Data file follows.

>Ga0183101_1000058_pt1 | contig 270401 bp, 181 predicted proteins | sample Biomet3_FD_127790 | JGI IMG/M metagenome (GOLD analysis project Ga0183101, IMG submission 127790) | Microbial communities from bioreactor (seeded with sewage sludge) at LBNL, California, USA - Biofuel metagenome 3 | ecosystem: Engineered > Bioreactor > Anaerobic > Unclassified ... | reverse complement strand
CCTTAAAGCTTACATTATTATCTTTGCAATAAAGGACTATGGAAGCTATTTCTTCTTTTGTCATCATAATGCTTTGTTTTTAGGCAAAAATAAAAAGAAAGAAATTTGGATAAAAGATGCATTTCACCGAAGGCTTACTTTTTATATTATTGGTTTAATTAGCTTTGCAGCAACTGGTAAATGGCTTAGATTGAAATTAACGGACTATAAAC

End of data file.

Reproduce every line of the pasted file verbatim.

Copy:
>Ga0183101_1000058_pt1 | contig 270401 bp, 181 predicted proteins | sample Biomet3_FD_127790 | JGI IMG/M metagenome (GOLD analysis project Ga0183101, IMG submission 127790) | Microbial communities from bioreactor (seeded with sewage sludge) at LBNL, California, USA - Biofuel metagenome 3 | ecosystem: Engineered > Bioreactor > Anaerobic > Unclassified ... | reverse complement strand
CCTTAAAGCTTACATTATTATCTTTGCAATAAAGGACTATGGAAGCTATTTCTTCTTTTGTCATCATAATGCTTTGTTTTTAGGCAAAAATAAAAAGAAAGAAATTTGGATAAAAGATGCATTTCACCGAAGGCTTACTTTTTATATTATTGGTTTAATTAGCTTTGCAGCAACTGGTAAATGGCTTAGATTGAAATTAACGGACTATAAAC